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How to Be a Husband

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Язык: Английский
Год издания: 2018 год
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      How to Be a Husband
Tim Dowling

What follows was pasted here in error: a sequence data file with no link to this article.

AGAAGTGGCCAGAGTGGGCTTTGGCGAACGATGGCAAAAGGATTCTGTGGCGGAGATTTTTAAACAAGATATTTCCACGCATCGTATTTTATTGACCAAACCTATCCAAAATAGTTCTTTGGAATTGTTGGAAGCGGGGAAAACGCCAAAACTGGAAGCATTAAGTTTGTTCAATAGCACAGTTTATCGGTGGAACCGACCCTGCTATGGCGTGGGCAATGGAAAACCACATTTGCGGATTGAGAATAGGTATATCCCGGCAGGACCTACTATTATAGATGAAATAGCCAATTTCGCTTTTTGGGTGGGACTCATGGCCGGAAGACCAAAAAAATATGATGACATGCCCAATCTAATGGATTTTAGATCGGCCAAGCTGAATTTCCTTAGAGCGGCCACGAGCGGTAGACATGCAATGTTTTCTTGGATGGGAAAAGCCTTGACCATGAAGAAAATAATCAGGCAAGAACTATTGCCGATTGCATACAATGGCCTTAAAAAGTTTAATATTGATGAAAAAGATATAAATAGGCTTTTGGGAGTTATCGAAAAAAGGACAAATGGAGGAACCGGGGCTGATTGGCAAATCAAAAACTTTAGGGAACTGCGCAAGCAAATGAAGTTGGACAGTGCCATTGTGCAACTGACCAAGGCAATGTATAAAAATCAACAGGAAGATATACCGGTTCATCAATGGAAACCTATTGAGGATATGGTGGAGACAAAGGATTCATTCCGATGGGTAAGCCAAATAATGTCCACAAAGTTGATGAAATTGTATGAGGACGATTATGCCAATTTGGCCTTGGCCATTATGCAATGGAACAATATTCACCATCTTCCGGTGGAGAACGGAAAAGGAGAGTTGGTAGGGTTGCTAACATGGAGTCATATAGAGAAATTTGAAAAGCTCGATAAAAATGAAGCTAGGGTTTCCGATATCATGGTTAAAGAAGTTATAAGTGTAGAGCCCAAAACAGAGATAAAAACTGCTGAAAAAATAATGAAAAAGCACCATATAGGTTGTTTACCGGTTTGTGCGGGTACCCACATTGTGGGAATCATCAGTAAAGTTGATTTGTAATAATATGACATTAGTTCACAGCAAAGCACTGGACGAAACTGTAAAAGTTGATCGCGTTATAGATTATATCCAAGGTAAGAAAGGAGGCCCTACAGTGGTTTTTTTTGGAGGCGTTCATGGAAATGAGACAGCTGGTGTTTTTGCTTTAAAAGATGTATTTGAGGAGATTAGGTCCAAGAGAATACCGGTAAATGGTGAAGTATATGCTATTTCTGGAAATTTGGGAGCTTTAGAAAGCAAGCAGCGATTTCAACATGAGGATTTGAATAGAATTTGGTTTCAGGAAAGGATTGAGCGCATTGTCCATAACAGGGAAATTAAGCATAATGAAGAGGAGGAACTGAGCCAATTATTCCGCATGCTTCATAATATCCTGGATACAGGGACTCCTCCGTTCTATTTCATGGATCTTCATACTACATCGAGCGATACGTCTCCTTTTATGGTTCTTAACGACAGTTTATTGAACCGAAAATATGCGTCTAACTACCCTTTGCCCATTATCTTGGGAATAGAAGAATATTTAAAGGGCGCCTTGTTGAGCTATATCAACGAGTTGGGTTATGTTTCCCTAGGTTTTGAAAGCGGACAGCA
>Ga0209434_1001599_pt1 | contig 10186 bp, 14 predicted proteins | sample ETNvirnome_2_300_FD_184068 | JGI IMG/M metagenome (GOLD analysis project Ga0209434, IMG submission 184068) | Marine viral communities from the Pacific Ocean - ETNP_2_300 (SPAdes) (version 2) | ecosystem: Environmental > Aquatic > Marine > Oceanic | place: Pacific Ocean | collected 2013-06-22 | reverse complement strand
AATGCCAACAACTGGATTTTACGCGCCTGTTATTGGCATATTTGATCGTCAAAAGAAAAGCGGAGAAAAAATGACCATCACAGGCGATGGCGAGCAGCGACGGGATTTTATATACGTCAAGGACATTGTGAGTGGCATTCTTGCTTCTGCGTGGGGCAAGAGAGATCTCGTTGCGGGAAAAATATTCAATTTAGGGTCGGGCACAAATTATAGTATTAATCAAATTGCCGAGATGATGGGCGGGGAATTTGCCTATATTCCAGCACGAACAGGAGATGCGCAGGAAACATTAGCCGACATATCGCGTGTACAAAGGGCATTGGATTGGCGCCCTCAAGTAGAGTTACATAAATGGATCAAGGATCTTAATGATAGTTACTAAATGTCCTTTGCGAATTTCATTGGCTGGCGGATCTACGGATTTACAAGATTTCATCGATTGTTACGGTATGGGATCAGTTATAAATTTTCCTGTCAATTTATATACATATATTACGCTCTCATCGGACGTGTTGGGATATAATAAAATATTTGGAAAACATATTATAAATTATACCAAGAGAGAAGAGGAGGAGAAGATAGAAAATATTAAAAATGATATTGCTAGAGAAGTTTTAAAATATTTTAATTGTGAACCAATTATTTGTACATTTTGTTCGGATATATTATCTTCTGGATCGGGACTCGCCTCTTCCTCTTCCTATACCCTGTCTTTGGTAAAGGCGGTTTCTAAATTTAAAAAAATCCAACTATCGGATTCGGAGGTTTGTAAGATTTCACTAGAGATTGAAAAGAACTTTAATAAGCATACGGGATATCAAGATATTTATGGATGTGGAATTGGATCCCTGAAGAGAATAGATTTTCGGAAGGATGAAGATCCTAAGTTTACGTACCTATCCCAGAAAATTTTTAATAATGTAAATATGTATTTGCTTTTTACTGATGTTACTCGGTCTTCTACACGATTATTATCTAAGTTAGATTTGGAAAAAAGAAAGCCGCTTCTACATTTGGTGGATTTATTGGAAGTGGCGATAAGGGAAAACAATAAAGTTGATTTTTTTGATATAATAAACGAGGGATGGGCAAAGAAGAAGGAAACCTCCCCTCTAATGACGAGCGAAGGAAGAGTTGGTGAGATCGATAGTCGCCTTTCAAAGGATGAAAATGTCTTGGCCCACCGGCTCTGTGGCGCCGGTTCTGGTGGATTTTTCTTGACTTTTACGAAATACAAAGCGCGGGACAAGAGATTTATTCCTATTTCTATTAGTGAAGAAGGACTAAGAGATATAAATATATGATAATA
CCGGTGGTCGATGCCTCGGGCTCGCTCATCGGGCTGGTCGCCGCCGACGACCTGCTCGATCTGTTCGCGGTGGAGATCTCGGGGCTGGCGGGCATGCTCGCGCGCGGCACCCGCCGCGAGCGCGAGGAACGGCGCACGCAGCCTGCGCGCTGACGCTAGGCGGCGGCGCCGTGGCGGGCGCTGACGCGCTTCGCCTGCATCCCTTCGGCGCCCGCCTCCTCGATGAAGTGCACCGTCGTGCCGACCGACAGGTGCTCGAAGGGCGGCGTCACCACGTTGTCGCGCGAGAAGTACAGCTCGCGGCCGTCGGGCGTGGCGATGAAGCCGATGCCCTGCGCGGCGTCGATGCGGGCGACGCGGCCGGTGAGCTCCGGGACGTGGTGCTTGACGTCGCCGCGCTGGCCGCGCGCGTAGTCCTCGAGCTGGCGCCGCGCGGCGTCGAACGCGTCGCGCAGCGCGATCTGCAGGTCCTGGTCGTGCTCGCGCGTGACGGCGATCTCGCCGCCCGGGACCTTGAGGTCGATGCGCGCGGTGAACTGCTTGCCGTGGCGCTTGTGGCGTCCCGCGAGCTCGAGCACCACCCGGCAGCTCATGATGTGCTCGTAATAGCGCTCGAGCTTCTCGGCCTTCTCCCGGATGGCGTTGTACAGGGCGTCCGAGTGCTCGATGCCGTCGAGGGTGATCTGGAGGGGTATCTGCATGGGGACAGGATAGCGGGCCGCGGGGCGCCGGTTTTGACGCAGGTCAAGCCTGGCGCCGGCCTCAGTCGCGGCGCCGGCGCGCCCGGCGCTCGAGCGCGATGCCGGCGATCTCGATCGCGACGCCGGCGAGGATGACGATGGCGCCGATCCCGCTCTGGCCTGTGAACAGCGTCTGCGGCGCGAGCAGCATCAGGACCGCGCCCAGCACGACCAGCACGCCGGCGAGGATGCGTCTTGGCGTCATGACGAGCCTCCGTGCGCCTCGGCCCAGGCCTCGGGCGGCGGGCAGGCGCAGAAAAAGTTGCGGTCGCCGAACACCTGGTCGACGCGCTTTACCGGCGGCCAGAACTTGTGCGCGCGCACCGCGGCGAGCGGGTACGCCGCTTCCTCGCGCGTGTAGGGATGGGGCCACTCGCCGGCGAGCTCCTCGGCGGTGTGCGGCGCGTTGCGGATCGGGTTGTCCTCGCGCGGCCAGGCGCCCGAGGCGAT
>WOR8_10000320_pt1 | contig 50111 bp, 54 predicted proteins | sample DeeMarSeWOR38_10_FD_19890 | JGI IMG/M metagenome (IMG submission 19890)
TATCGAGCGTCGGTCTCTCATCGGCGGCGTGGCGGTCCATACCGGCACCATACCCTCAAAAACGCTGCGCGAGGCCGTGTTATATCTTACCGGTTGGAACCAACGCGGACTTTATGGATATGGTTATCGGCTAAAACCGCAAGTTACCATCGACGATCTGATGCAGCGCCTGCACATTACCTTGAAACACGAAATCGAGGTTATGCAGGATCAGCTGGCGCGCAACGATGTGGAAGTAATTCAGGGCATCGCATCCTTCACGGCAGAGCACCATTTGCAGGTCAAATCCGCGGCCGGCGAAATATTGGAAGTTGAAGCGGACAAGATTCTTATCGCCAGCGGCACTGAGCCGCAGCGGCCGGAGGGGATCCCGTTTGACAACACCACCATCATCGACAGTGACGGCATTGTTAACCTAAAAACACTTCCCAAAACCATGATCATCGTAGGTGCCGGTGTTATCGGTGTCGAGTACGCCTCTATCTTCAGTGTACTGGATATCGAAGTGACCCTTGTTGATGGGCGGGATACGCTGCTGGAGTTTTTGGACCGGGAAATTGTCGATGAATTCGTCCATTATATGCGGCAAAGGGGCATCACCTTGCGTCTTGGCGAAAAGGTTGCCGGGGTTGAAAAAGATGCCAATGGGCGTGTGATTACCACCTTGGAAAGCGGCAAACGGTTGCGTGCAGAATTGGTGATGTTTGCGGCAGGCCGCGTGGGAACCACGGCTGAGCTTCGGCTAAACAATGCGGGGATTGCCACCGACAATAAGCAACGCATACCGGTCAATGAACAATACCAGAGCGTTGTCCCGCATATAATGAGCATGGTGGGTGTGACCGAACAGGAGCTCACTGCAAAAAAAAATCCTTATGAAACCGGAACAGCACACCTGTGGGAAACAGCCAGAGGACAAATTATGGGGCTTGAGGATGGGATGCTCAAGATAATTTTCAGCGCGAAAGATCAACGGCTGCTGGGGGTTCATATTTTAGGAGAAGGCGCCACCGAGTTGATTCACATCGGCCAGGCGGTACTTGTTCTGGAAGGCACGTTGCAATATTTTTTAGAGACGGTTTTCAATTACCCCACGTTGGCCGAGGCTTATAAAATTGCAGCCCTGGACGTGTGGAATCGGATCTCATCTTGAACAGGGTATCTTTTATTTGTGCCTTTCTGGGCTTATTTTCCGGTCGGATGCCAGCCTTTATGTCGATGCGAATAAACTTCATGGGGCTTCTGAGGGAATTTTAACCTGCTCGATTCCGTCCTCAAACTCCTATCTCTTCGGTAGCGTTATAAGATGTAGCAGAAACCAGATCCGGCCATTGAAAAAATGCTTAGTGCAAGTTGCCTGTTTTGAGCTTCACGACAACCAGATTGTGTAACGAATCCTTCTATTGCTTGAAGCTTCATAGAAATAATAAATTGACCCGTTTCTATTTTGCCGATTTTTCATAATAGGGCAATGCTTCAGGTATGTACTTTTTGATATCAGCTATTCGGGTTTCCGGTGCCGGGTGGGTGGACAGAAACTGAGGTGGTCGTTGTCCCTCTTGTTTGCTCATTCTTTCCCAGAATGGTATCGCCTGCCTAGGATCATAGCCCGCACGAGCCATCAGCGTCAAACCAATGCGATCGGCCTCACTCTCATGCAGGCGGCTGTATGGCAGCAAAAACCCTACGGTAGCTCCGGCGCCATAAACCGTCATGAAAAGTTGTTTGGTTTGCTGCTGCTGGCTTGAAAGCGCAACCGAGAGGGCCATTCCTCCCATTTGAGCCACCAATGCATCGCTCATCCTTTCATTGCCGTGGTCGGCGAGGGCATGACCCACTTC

SUNDAY TIMES HUMOUR BOOK OF THE YEARBelieve me, not a day goes by without me stopping to ask myself, ‘How the hell did I end up here?’Twenty years ago my wife and I embarked on a project so foolhardy, the prospect of which seemed to both of us so weary, stale and flat that even thinking about it made us shudder. Neither of us could propose to the other, because neither of us could possibly make a case for the idea. We simply agreed – we’ll get married – with the resigned determination of two people plotting to bury a body in the woods.Two decades on we are still together, still married and still, well, I hesitate to say happy, if only because it’s one of those absolute terms, like ‘nit-free’, that life has taught me to deploy with caution. And really, I can only speak for myself in this matter. But yes: I am, at the time of writing, 100 per cent nit-free.This is the story of how I ended up here, and along with it an examination of what it means to be a husband in the 21st century, and what is and isn’t requiredto hold that office. I can’t pretend to offer much in the way of solid advice on how to be a man – I tried to become a man, and in the end I just got old. But ‘Husband’ – it’s one of the main things on my CV, right below ‘BA, English’ and just above ‘Once got into a shark cage for money’. ‘Husband’ is the thing I do that makes everything else I do seem like a hobby.But, I hear you ask, are you a good husband? Perhaps that is for my wife to judge, but I think I know what she would say: no. Still, I can’t help feeling there’s a longer answer, a more considered, qualified way of saying no. I’m not an expert on being a husband, but what kind of husband would an expert make? If nothing else, I can look back and point out ways round some of the pitfalls I was fortunate enough to overstep, and relate a few cautionary tales about the ones I fell headlong into.